Many, if not most, evidence-based dietary advice releys on less-than-gold-standard randomized controlled trial (RCT) data. Diet history from patients is most commonly used to determine what sorts of food combinations (daily diet) increase or decrease health outcomes. But these data are remarkably unreliable. Patients often tell investigators what they think they want to hear, not what actually is going into their mouths via diet histories.
The best RCT design compares interventions with known quantities of variables in the subjects. A recent randomized controlled clinical trial tried to quantify relationships between full-fat versus low-fat milk consumption on outcomes important for cardiovascular health.1Schmidt KA, Cromer G, Burhans MS, Kuzma JN, Hagman DK, Fernando I, Murray M, Utzschneider KM, Holte S, Kraft J, Kratz M. The impact of diets rich in low-fat or full-fat dairy on glucose tolerance and its determinants: a randomized controlled trial. Am J Clin Nutr. 2021 Mar 11;113(3):534-547. doi: 10.1093/ajcn/nqaa301. PMID: 33184632; PMCID: PMC7948850. The study looked at the result of consuming whole-fat milk products (yogurt, milk, cheese, etc.) versus low fat milk alternatives on glucose tolerance and its determinants in a patient population.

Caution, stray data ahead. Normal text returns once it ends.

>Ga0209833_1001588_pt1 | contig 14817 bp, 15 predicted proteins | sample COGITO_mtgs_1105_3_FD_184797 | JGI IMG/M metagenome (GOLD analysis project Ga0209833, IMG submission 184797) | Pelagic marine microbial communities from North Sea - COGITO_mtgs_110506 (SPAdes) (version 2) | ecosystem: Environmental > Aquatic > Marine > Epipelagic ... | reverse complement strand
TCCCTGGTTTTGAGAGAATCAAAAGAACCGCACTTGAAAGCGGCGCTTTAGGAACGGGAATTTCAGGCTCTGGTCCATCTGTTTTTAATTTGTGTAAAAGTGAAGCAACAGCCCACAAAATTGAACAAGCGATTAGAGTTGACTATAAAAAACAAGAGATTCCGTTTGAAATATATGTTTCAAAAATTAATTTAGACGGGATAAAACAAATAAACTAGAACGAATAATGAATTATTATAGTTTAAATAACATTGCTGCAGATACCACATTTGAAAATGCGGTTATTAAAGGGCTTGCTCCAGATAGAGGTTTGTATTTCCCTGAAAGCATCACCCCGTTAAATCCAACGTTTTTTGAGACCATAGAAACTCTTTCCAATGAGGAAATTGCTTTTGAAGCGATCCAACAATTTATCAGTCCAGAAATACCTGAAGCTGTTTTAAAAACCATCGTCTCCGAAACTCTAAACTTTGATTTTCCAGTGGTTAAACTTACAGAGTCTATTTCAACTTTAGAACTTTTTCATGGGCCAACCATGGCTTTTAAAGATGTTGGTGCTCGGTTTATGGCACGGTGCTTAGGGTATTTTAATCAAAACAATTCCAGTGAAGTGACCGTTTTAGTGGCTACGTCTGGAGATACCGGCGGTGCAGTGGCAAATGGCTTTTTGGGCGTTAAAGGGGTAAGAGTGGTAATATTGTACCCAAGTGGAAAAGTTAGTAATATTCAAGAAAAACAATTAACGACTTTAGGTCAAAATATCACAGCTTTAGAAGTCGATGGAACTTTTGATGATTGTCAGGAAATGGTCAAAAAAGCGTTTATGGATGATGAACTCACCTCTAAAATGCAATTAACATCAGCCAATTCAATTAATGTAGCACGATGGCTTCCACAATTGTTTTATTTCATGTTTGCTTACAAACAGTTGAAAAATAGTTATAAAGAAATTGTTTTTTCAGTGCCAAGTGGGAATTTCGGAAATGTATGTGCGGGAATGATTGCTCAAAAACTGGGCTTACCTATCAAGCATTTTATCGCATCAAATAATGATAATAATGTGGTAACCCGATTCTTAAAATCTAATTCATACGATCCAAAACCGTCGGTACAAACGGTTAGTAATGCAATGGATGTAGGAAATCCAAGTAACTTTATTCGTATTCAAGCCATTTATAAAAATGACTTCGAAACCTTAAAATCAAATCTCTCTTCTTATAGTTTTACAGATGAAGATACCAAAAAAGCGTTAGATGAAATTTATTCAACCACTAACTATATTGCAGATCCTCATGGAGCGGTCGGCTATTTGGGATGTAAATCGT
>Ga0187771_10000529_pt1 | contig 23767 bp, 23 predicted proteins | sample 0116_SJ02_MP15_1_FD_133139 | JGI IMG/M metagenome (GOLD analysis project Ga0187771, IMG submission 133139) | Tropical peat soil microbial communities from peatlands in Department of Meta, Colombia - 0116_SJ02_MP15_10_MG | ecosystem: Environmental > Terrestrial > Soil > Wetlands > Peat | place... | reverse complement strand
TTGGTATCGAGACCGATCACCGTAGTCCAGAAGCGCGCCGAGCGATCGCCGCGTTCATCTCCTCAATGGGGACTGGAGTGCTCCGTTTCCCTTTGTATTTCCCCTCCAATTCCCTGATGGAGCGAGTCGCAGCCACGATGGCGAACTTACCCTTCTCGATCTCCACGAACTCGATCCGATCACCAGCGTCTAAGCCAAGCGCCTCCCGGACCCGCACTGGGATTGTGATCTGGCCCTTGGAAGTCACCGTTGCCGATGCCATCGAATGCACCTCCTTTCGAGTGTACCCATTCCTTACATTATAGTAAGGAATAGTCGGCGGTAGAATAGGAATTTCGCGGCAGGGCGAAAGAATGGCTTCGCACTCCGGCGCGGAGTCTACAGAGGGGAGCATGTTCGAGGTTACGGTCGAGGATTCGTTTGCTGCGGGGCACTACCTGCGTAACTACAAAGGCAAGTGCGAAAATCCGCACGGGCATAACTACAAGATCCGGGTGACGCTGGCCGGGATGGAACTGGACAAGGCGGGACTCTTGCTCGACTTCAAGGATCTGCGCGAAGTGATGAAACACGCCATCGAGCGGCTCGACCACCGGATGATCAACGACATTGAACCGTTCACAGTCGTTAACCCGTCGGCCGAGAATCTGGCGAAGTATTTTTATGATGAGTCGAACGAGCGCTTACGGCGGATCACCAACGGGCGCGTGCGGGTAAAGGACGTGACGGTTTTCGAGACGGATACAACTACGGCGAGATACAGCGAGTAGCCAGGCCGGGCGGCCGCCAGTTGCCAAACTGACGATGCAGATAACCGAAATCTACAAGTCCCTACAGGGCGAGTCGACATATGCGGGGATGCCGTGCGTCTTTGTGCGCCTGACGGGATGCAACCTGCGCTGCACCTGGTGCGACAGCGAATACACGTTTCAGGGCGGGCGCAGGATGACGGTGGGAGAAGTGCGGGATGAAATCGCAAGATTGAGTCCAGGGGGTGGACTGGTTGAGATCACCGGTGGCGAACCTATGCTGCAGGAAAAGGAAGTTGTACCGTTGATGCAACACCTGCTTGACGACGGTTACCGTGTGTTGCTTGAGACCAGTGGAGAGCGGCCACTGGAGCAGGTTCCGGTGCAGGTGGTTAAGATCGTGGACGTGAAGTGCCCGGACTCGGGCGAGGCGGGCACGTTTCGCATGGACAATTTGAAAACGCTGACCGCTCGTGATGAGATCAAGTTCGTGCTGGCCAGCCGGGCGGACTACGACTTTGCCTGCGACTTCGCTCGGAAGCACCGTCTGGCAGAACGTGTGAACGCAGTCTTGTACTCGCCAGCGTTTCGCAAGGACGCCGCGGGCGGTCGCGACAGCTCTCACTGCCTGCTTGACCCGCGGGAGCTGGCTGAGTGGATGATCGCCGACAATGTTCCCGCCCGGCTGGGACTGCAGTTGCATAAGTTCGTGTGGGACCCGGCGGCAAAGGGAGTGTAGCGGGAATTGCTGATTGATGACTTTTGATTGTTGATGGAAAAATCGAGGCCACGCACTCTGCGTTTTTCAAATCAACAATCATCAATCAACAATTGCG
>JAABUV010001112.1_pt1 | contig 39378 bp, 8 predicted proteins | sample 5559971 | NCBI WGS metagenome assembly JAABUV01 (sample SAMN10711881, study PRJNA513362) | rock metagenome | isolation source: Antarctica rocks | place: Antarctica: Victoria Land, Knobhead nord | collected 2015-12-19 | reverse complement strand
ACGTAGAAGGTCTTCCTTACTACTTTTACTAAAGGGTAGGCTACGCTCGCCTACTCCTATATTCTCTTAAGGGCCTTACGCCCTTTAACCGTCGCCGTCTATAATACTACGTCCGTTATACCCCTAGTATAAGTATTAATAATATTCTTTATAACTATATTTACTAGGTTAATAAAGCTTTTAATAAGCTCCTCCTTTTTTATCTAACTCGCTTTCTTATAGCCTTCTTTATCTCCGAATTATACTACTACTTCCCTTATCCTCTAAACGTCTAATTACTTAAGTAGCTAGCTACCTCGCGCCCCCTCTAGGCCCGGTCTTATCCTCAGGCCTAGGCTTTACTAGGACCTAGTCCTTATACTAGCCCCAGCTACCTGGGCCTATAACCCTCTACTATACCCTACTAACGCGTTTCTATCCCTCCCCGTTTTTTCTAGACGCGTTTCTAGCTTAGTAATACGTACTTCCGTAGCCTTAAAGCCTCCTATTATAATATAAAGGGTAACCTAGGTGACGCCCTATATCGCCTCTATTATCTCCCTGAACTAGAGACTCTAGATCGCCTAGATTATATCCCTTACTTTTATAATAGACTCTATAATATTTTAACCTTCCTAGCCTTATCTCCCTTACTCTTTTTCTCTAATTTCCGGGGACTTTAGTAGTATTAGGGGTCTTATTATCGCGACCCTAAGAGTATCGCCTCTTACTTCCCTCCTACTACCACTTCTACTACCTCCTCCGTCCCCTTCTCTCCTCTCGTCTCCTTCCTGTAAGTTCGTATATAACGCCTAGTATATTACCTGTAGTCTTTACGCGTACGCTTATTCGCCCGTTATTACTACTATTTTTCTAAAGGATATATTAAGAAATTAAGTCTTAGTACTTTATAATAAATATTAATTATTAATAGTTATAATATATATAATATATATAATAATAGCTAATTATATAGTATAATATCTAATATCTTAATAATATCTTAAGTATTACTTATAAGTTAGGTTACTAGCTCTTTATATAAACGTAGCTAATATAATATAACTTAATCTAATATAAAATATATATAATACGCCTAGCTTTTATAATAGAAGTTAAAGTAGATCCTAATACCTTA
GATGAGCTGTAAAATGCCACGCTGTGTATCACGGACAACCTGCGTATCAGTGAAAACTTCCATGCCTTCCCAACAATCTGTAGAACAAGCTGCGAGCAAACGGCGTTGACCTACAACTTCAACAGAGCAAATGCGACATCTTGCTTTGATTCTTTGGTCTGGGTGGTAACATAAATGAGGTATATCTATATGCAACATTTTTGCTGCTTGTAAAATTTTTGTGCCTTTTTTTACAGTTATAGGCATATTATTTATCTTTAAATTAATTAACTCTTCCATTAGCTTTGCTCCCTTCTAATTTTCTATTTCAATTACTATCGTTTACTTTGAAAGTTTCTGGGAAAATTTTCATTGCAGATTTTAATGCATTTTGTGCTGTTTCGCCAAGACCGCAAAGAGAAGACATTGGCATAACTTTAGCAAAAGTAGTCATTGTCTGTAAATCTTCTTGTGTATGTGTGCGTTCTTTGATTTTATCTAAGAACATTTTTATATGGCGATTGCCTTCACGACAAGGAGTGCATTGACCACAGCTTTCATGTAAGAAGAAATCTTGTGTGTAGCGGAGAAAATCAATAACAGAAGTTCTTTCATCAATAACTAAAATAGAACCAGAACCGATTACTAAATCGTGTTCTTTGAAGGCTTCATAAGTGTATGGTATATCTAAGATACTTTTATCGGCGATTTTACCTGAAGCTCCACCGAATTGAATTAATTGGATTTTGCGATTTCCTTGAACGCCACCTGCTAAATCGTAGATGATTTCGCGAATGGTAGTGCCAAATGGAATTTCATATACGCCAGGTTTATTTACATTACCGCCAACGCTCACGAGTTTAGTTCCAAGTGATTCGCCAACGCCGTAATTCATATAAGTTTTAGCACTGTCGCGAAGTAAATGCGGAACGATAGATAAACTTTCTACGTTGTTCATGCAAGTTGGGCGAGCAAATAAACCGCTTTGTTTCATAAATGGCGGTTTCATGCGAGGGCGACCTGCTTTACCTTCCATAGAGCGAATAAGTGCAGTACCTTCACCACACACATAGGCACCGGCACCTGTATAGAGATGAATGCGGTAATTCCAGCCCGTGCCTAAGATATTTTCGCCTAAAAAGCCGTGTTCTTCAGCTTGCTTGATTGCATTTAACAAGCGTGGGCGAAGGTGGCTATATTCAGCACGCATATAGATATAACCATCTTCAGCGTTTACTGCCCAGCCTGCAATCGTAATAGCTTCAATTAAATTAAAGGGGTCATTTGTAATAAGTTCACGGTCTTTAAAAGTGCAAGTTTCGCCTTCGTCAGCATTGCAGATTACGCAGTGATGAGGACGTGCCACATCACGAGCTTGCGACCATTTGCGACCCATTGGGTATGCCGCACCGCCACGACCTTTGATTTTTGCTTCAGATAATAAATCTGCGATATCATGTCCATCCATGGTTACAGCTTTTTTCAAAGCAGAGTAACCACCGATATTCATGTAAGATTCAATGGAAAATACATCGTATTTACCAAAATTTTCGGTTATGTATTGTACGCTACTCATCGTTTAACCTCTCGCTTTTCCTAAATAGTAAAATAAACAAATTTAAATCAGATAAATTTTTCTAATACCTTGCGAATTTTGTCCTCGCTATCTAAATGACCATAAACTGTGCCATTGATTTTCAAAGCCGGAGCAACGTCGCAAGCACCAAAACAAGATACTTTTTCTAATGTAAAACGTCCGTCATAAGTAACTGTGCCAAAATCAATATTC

The trial was small, 72 subjects, all with metabolic syndrome, a cluster of conditions that occur together that increase the risk of heart disease, stroke and type 2 diabetes. Subjects were randomized to either full-fat milk products or low-fat dairy. Outcome measures were glucose tolerance, insulin sensitivity, pancreatic β-cell function, systemic inflammation, liver-fat content, and body weight and composition. The investigators hypothesized that the low-fat intervention would reduce the risk of heart disease.
However, the study concluded, “Contrary to our hypothesis, neither dairy diet improved glucose tolerance in individuals with metabolic syndrome. So in this small trial, restricting dietary fat intake in dairy foods did not change physiologic measures related to metabolic syndrome.
If you are making dietary recommendations to your patients, it would be good to keep in mind that some “evidence-based” nutritional advice is based on studies or research that are not considered high-quality. Consider limiting recommendations that are derived from extremely small sample populations or rely solely on study participants to self-report.